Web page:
Denver said that the intense pressures on lions’ natural prey caused by bush meat trade and the erosion of their habitats often force them to kill cattle for food.
According to him, the phenomenon brings lions into conflict with humans, who kill lions in retaliation, sometimes using poison.
He said that snares and traps set by bush meat hunters also often inadvertently cught lions and other predators.
“Lion populations in East and Southern Africa are feeling the same pressures – even in Tanzania, which is considered to be the stronghold of Africa’s remaining lions.
“Tanzania has the largest population of lions in Africa with about 8,000 animals left in the wild.
“They provide an important draw for Tanzania’s tourism industry, which generates around 1.5 million jobs and contributes around 17 per cent to the nation’s Gross Domestic Product (GDP).

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‘Njemanje Refuse Dump, No Longer A Threat’

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A member of the Port Harcourt City Environmental Sanitation Committee, Mr. Blessing Dickson Tiko, says the Njemanje refuse dump site is no longer a threat to residents of Diobu and its environs.
Tiko said this in an exclusive interview with The Tide in port Harcourt.
He also said the dump site was borne out of the need to have an alternative place for the dumping of refuse following the shutting down of refuse dumps by the Rivers State Waste Management Agency (RiWAMA) few months ago.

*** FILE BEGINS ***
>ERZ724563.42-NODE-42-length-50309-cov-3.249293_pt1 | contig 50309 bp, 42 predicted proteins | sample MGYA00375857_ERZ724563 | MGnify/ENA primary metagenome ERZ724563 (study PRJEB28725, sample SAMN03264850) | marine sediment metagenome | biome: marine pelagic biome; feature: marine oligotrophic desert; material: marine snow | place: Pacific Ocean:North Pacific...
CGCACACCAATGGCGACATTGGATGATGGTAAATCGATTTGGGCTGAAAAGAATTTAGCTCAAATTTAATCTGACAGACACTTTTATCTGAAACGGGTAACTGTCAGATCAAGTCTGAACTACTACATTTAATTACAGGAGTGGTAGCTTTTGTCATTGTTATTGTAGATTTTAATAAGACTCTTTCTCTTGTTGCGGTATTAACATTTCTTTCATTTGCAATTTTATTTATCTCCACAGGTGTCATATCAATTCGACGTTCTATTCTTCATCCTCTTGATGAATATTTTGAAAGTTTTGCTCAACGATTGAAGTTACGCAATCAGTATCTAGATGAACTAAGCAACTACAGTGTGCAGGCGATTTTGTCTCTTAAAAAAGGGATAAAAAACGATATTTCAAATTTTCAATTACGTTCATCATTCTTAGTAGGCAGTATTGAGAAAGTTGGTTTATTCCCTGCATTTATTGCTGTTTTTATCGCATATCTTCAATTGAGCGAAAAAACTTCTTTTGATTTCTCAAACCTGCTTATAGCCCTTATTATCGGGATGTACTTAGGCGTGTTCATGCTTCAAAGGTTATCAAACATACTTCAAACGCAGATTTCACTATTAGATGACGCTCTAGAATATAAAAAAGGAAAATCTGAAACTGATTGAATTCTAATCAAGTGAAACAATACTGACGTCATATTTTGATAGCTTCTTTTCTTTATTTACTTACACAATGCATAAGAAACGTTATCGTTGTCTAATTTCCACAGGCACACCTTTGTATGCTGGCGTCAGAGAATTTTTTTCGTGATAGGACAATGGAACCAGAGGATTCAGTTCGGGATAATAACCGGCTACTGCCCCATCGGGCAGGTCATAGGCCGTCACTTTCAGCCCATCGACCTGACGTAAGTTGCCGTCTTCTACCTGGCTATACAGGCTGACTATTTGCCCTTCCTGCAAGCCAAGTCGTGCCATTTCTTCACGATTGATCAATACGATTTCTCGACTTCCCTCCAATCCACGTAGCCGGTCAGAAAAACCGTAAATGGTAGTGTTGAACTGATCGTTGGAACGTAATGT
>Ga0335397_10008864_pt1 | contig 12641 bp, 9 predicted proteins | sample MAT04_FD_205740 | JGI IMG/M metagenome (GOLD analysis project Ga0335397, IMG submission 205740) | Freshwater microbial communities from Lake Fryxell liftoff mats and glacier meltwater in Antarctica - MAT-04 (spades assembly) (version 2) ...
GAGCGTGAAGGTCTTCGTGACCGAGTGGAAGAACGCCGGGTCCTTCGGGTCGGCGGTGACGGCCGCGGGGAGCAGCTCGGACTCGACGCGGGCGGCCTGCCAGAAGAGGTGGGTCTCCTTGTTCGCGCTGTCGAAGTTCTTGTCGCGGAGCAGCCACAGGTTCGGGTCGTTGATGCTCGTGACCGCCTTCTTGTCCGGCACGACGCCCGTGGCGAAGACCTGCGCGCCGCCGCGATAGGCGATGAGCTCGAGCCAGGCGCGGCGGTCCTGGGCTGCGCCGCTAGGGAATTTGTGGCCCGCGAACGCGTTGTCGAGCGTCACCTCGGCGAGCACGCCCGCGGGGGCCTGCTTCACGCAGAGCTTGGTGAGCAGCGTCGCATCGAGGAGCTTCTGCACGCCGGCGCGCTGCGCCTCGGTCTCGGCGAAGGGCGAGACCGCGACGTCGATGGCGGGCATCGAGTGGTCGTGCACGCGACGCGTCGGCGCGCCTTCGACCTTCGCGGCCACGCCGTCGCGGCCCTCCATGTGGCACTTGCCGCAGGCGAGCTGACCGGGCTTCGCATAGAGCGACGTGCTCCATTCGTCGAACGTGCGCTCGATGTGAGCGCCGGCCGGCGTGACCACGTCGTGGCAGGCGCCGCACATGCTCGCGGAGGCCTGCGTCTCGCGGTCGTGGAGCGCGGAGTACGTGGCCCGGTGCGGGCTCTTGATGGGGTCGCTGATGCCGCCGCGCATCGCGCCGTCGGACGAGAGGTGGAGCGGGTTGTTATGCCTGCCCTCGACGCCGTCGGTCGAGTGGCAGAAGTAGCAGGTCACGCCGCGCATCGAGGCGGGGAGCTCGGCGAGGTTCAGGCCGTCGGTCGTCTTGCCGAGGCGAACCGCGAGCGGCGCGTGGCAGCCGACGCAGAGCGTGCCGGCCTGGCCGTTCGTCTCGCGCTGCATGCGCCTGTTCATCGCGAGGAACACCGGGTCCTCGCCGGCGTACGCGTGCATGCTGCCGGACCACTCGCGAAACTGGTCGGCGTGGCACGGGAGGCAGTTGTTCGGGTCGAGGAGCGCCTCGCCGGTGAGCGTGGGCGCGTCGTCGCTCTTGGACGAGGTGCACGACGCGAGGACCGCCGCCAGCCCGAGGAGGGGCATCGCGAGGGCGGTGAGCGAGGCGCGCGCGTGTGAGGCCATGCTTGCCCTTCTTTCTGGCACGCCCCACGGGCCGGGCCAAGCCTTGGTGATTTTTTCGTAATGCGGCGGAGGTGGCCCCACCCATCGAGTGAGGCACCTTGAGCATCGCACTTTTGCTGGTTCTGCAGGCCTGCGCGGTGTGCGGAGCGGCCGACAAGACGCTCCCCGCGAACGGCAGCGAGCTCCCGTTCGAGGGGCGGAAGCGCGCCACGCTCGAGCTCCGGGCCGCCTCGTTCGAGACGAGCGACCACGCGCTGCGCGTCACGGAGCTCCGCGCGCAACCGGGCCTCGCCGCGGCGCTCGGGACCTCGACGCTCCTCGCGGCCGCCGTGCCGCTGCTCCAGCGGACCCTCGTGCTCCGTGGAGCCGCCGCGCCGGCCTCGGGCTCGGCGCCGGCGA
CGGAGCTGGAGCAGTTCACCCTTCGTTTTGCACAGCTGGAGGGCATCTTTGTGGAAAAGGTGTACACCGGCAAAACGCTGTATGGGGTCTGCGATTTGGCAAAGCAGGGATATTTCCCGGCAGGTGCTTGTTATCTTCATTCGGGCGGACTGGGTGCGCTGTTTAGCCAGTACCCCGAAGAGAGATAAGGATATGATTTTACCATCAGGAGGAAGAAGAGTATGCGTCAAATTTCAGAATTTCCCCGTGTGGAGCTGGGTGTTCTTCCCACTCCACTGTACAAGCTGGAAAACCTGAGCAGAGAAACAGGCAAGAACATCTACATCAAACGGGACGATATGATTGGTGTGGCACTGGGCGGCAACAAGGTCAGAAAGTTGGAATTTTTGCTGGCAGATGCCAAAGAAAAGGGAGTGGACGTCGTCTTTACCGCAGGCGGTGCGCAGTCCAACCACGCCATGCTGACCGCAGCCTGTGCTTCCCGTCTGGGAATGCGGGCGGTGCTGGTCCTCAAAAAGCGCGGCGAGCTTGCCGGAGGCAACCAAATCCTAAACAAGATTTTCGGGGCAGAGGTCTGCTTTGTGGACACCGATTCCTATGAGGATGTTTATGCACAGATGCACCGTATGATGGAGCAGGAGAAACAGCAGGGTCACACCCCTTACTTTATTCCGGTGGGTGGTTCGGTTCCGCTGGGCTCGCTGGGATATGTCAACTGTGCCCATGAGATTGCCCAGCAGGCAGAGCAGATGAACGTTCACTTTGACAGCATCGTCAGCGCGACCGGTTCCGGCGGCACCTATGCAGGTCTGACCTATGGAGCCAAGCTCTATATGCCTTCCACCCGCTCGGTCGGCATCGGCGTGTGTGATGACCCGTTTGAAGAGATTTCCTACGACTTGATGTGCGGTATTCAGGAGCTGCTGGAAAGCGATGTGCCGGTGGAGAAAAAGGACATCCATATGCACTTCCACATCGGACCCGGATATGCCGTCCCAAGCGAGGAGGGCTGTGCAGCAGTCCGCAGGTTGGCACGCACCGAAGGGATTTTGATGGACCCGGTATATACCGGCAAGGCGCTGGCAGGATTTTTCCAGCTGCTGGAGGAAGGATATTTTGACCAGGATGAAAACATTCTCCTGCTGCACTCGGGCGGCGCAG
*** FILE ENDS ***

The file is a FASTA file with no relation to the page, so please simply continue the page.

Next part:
According to him,”you will agree with me that Port Harcourt has been clean except that few months ago, we had problem with RIWAMA and by God’s grace today Port Harcourt is clean”
Tiko said the problem was not peculiar to Port Harcourt City alone as even sister Local Government of Obio/Akpor suffered similar fate.
“It is not only Port Harcourt City per see at that time, many dumps were shut and Njemanje was the only dump existing and it helps in no small measures in terms of refuse disposal.
He said the dumpsite had been shut down following complaints from various quarters.
“However we know the community complained. The Nation newspaper complained. The Tide Newspaper complained, the Mayor we have is a listening Mayor, so, when he heard the complaints, there was noting to do than to shut down the place, ”he said.
Tiko said the council has acquired a new dump site at Igwuruta.
He commended the Mayor of the Port Harcourt City Local Government Council, Sir Alwell Ihunda for his commitment towards keeping Port Harcourt City clean.
Tiko said the council was also leaving no stone unturned to ensure that markets through out the city were kept clean always.
“I think the Thursday sanitation exercise comprises the markets, shops and motor parks ,but they are not following it up, it is an enforcement issue.
“People need to take it seriously but there is no seriousness in it and the government had to do something about it because it is the only time we see people bring out dirt especially in Diobu axis”.
He said also said DIOBU axis of the city generates more refuse than other parts because it population density
Tiki also advised that the monthly enviromental sanitation exercise be revive ,while dumping of refuse on road median be discouraged.

By: John Bibor